Joe Brainard was born March 11, 1942, in Salem, Arkansas, and spent his childhood in Tulsa, Oklahoma. He is the brother of painter John Brainard.
Brainard became friends with Ron Padgett, Dick Gallup, and Ted Berrigan during high school while working on the literary journal The White Dove Review, which was printed five times during 1959/1960. The 18-year-old Brainard joined the journal as its art editor after fellow Central High classmate Padgett sent Brainard an anonymous Christmas card praising his work.
After high school, the artist re-united with the White Dove boys in New York City shortly after leaving the Dayton Art Institute.
By 1964, Brainard had already had his first solo exhibition and was ensconced in a circle of friends that included Frank O'Hara, Kenneth Koch, Alex Katz, Edwin Denby, Larry Rivers, Fairfield Porter, James Schuyler, Jane Freilicher, Virgil Thomson, John Ashbery, among many others. He also began a relationship with Kenward Elmslie which lasted much of his life, despite having other lovers. He found much success as an artist, until he removed himself from the art-world in the early 1980s. He devoted the last years of his life to reading.
Brainard died of AIDS-induced pneumonia May 25, 1994.
Brainard began his career during the early Pop Art era, and while his work has a certain affinity with Pop Art, it does not fit the definition of the genre:
Brainard knew and admired Warhol (Brainard sat for a Warhol screen test in 1964) . . . but he was never a Pop artist in the strict sense. Warhol and Lichtenstein maintained an ironic distance from their subject matter. Brainard's relationship to the material world of popular culture was one of affection or amusement or both. Moreover, he was too protean to be stuck with Pop or any other label. In what now would be considered Postmodern fashion, he drew his materials and images from everywhere.
— Constance M. Lewallen
The inimitability of Brainard's work is located partly in its resistance to categorization, in its breadth, and in its rapport with and awe of the quotidian:
Joe Brainard is one of those unclassifiable artists . . . who do several things well. In his case this resulted not in separate compartments but a unified whole . . . . The same qualities shine forth in all that he produced: clarity, bold simplicity, accuracy of execution and feeling, humor, casual elegance, a charm that invites his audience in rather than keeping them at arm's length, and something grander but determinedly low key and offhand, a sense of the ordinary as sacramental.
— from Hello Joe: A Tribute to Joe Brainard
Particularly in the collages, drawings and small works on paper, Brainard transformed the everyday into something revelatory:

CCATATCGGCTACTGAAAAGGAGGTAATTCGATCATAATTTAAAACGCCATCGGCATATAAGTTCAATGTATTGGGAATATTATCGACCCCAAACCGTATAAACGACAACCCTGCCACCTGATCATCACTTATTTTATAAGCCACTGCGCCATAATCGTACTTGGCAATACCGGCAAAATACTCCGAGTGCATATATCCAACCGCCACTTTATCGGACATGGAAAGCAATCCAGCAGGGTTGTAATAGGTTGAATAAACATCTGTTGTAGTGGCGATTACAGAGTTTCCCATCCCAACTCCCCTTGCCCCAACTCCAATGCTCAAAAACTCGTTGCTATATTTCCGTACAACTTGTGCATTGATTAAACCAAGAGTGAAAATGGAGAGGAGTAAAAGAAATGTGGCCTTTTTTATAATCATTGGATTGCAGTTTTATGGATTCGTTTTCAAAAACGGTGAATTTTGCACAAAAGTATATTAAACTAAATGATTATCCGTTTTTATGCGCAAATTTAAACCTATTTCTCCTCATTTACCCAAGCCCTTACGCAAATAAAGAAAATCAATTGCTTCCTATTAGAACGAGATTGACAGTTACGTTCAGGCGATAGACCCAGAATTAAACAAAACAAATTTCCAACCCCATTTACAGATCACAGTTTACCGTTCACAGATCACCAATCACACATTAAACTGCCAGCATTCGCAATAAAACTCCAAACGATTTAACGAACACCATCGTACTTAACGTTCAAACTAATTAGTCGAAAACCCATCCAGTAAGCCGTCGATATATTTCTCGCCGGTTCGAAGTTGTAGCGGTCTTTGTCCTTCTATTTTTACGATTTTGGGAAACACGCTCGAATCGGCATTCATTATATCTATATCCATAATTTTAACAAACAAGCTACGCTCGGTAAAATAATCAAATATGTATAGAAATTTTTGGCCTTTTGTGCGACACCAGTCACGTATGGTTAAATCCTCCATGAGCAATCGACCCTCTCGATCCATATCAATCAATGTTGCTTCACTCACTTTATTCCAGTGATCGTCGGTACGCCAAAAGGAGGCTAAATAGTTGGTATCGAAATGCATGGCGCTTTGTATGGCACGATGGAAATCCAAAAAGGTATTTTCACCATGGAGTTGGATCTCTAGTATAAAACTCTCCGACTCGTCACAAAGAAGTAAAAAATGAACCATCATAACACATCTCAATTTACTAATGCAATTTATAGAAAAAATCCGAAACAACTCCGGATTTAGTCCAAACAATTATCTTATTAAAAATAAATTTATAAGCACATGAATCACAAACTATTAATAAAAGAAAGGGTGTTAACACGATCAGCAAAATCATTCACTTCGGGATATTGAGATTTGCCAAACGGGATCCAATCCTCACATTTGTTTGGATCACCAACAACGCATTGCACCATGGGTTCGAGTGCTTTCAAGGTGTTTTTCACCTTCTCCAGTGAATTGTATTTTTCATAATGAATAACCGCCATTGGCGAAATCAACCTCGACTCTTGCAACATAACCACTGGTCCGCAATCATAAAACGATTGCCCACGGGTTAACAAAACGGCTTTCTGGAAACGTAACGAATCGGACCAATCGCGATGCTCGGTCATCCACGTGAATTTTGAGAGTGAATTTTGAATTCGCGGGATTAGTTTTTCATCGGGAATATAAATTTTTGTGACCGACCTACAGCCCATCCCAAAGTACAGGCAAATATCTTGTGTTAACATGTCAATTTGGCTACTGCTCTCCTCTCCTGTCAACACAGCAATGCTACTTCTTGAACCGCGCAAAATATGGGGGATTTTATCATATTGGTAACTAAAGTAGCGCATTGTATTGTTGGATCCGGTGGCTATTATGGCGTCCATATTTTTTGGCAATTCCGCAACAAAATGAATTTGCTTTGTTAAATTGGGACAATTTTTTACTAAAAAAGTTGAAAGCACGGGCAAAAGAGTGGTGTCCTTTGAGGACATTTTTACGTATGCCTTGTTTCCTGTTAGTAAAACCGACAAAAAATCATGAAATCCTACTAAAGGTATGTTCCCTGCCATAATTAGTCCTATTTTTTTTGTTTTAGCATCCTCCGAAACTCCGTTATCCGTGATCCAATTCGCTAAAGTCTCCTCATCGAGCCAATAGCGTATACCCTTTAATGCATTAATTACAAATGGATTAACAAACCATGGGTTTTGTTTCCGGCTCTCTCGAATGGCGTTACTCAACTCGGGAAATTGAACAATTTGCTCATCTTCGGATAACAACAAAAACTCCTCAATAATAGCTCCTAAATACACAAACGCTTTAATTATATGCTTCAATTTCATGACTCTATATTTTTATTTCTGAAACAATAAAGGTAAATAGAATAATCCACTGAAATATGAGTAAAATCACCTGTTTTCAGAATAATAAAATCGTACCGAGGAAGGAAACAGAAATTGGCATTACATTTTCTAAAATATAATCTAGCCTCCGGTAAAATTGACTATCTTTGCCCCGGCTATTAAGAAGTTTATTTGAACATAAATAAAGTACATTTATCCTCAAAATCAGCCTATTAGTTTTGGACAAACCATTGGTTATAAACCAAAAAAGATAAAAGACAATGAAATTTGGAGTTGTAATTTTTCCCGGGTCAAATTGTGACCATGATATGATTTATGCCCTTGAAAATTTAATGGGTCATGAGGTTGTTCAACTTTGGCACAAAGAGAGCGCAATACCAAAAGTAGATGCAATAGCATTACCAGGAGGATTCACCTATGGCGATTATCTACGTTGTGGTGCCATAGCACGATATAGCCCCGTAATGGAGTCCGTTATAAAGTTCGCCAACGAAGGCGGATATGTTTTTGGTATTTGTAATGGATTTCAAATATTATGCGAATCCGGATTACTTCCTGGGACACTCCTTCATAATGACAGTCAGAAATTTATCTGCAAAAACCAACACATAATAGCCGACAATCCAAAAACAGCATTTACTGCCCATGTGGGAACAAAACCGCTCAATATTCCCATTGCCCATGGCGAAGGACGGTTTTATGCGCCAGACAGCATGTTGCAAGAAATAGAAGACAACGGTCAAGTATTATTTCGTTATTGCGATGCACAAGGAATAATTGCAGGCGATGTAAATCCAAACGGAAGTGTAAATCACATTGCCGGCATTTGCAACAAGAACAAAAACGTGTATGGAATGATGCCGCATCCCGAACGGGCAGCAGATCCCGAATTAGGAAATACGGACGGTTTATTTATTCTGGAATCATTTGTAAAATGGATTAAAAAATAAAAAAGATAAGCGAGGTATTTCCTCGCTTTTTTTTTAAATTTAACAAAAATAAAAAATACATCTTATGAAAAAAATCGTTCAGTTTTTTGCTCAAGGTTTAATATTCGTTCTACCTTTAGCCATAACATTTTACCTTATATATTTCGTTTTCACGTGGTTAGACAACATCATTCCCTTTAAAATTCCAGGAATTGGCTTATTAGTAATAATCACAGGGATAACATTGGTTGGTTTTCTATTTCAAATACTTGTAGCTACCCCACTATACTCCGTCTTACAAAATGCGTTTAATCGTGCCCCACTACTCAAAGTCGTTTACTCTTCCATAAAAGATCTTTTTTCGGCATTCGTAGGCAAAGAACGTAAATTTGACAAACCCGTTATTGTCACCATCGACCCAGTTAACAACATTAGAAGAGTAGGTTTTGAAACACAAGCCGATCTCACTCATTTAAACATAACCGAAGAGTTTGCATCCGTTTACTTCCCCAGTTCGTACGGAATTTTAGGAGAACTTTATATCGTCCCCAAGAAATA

[Brainard] seems to have been drawn to forms of containment, in which the unruly or rupturing experiences of life are brought into the kind of reductive clarity that we often associate with classical modalities . . . . Not surprisingly, along with this gift for distillation, Brainard had an uncanny eye for essential, revelatory detail; these contribute to the vivid immediacy and spontaneity of his work. In essence, such specific distillations can be understood as a form of abstraction, not the abstraction we affiliate with non-representational art, but something perhaps closer to the poetics we have come to associate with the New York School of poetry: an "aesthetics of attention" as critic Marjorie Perloff has said about its most important avatar, Frank O'Hara . . . . Distillation, specificity, and a keen sense of intimate scale allowed Brainard to locate the extraordinary in the ordinary and, curiously, something like the reverse; he could, with Nancy's help, make the extraordinary seem ordinary.
— Ann Lauterbach
Joe Brainard’s I Remember radically departs from the conventions of the traditional memoir. His deft juxtapositions of the banal with the revelatory, the very particular with the apparently universal accumulate into a complex depiction of his childhood in the 1940s and '50s in Oklahoma as well as his life in the '60s and '70s in New York City.
I Remember has inspired many homages, none more notable than OuLiPian Georges Perec’s Je me souviens which was dedicated to Brainard. Poet Kenneth Koch was the first to utilize I Remember in the classroom as a prompt in teaching children to write poetry. The simplicity of the form has had great appeal to both writers and teachers, and most who use it are unaware of its origins.
In 1998 filmmaker Avi Zev Weider premiered his short film I Remember at the Sundance Film Festival. The film, an adaptation of Brainard's book, went on to play over 25 film festivals worldwide. Novelist Paul Auster was the Executive Producer on the film. The film stars John Cameron Mitchell and Liam Aiken.
In 2012 filmmaker Matt Wolf released the short I Remember: A Film About Joe Brainard using archival film footage and recordings of Brainard's readings.
In 2014 Mexican author Margo Glantz wrote Yo también me acuerdo.
Selected Collections include Berkeley Art Museum, Chase Manhattan Bank, Baron Guy de Rothschild, Fogg Museum, Harvard; Metropolitan Museum of Art, Museum of Modern Art, Rhode Island School of Design Art Museum, Time-Life, Inc,. Whitney Museum of American Art, among others. The Mandeville Special Collections Library at UCSD also has a large archive of works by and about Brainard collected by Robert Butts from 1960 to 1992.
His work in theater included set designs for Frank O'Hara's The General Returns from One Place to Another and LeRoi Jones's The Baptism. Brainard also did sets and costumes for the Louis Falco Dance Troupe and the Joffrey Ballet Company.